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Merging Technologies Pyramix Virtual Studio

As an early adopter of hard disk recording and editing since 1987, I've found it exceedingly difficult to move away from my original Dyaxis DAW setup, despite the fact that it was orphaned in 1995. Old habits die hard and, as they say, "If it works, don't fix it!" Besides, when I moved up to Studer's Dyaxis II in 1992, I shelled out $30,000 for that "state-of-the-art" 16-bit DAW!

As an early adopter of hard disk recording and editing since 1987, I’ve found it exceedingly difficult to move away from my original Dyaxis DAW setup, despite the fact that it was orphaned in 1995. Old habits die hard and, as they say, “If it works, don’t fix it!” Besides, when I moved up to Studer’s Dyaxis II in 1992, I shelled out $30,000 for that “state-of-the-art” 16-bit DAW!
Product PointsApplications: Digital audio mixing, effects processing, hard disk recording and editing, and CD-R mastering

Key Features: Extensive I/O and editing flexibility, excellent mixer and plug-ins; works at all sample rates up to and including 384 kHz PCM and 2.8224 MHz DSD

Price: $3,995 and up, depending on number of PCI sound cards, I/O options, authorized plug-ins, etc.; turnkey systems include PC and software/hardware installation at competitive rates

Contact: Merging Technologies at 847-272-0500, Web Site
But times change – and so do sample rates! I’ve needed to edit my high-sample rate multitrack productions (without first mixing down and converting to 44.1 kHz) for several years now and, although I have continued to make good sounding recordings, I have known deep-down that they could sound better.


This brings me to Pyramix. Developed and marketed by Merging Technologies, a Swiss company, the Pyramix Virtual Studio is a powerful and flexible digital audio workstation which integrates the functions of digital audio mixing, effects processing, hard disk recording and editing, and CD-R mastering.

The Pyramix software runs on the firm’s Mykerinos PCI board hardware. Each board is capable of processing up to 64 channels of digital audio, including 24 channels of digital I/O at 44.1 kHz, 12 channels at 96 kHz, six channels at 192 kHz and four channels of DSD audio recording and playback; multiple cards communicate through a HDTDM protocol. Access to the channels is determined by the user’s choice of inputs to and outputs from the Mykerinos board.

Pyramix Virtual Studio can be ordered from Merging Technologies in two basic configurations: Pyramix Core and Pyramix Turnkey; the former consists of only the Pyramix software and Mykerinos hardware. Turnkey systems are complete solutions set up on either an industrial server-sized rack-mount PC or a high-end laptop with a Magma-sourced expansion chassis.

The Mykerinos card is a modular board (containing second generation Philips Trimedia DSP chips running 32-bit float at 360 Mflops sustained) that can use any one of several optional digital audio I/O daughter cards. They include ADAT optical (with four lightpipe connectors supporting either sixteen channels of 44.1/48 kHz, eight of 88.2/96 kHz using the S/MUX protocol, or double stereo S/PDIF), MADI (with up to 64 channels on either BNC coaxial or glass fiber duplex SC connector), and TDIF (whose extra bracket connects to a site on either the ADAT or MADI I/O cards and must be used with one of these cards).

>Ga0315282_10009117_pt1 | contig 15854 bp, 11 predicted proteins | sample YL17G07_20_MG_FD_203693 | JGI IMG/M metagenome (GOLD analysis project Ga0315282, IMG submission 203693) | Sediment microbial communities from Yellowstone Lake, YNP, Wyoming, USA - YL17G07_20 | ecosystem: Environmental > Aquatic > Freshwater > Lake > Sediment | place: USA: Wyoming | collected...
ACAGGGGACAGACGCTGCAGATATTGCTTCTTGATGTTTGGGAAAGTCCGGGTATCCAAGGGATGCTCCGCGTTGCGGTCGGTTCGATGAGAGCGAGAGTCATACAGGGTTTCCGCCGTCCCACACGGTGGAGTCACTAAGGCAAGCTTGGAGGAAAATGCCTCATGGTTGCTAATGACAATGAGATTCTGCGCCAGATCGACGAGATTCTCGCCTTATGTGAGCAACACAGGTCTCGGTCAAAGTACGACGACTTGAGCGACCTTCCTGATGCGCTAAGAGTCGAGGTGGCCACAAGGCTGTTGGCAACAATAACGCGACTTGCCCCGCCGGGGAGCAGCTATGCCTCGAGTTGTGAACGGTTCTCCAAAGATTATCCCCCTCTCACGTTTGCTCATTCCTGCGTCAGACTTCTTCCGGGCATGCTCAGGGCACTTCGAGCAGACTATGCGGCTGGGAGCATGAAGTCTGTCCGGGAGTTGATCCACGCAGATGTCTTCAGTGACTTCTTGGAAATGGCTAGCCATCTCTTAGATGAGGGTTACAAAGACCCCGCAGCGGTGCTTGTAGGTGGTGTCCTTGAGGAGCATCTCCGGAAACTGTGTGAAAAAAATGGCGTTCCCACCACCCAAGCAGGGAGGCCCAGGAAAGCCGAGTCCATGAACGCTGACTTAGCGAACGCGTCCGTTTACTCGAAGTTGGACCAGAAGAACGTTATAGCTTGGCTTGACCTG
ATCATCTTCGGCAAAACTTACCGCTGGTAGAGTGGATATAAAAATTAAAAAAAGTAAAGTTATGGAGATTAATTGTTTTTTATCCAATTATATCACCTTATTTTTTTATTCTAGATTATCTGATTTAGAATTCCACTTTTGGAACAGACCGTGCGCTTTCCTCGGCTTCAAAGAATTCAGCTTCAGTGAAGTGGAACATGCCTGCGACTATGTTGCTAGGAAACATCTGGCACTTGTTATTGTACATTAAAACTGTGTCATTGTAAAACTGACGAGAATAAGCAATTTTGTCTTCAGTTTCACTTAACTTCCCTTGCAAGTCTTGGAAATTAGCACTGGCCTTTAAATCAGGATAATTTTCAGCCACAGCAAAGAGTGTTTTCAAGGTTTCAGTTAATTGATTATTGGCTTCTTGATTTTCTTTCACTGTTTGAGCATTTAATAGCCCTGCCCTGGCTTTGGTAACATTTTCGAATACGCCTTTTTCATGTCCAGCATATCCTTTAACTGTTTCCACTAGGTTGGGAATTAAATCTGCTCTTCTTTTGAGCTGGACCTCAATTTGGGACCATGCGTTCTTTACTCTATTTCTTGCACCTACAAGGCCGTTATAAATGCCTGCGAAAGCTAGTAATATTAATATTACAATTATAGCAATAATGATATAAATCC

The AES/EBU I/O daughter card is available in two versions – with or without sample rate conversion on the first eight channels and, at the standard sample rates, offers 24 channels of I/O over 12 AES/EBU input and output pairs. With the exception of the ADAT daughter card, all the others have DB25s for the I/O. Suitable fanout snakes are provided with each daughter card.

Each Mykerinos board also has 3.5-mm stereo mini phone jack as an analog audio monitor output; D/A available at this output is up to 96 kHz, 24-bit, unbalanced, with levels programmable within the Pyramix software. This stereo mini phone connection can easily be connected either to headphones or to a line level audio monitor input. It sounds quite good and is very free from noise; I often use it as my sole monitor output.

The back plate of the Mykerinos board also contains a multipin DIN connector, which carries all the system synchronization, time code and video sync signals. If the user purchases the Pyramix synchronization option, the DAW can be configured as a master or slave, lock to external SMPTE, LTC or VITC timecode, video or word clock, and can also superimpose a visible timecode burn-in window upon its video output and/or throughput.

There is not space here to detail the entire workings of Pyramix’s Virtual Studio software, so here is a brief overview of its chief components. This description pertains to DSD as well as PCM audio.

A “project” is the top level of organization, and always contains a “mixer” and a “composition,” or edit decision list – a collection of audio clips (pointers to audio media files)-placed on a track or tracks in time relation to each other and to a time location on a timeline. There are also various “libraries” with masterclips, mixer settings, fade settings and references to media files.

The mixer, also called the Virtual Studio in Pyramix-speak, routes all audio in and out of a project. It also determines audio sample rates and synchronization for the project. The user configures the mixer as appropriate for the number and type of inputs strips and output busses needed for a project.

The project is the top level of organization in Pyramix Virtual Studio. One needs to start a new (or open an existing) project to do any audio capture, file import, mixing, effects or editing. When a new project is started with an empty mixer, the mixer configuration window automatically appears.

The user must configure the mixer’s sample rate, synchronization and I/O mode. For example, to configure Pyramix to operate at a different PCM sample rate – or to switch to DSD mode – one needs to visit the mixer’s general settings window and change the parameters on a few tabs.

Thus, the mixer is more than just a mixer. It is, in fact, an integral part of the main Pyramix window that appears upon program launch. That interface displays an extensive tool bar across the top and a status information bar at the bottom.

The project window has two separate panels: an editing panel (top) and a project management panel (bottom). The editing panel contains the composition (the sequence of waveforms arranged in a timeline) for a project. The “project management” panel contains a number of tools for managing and navigating through a project.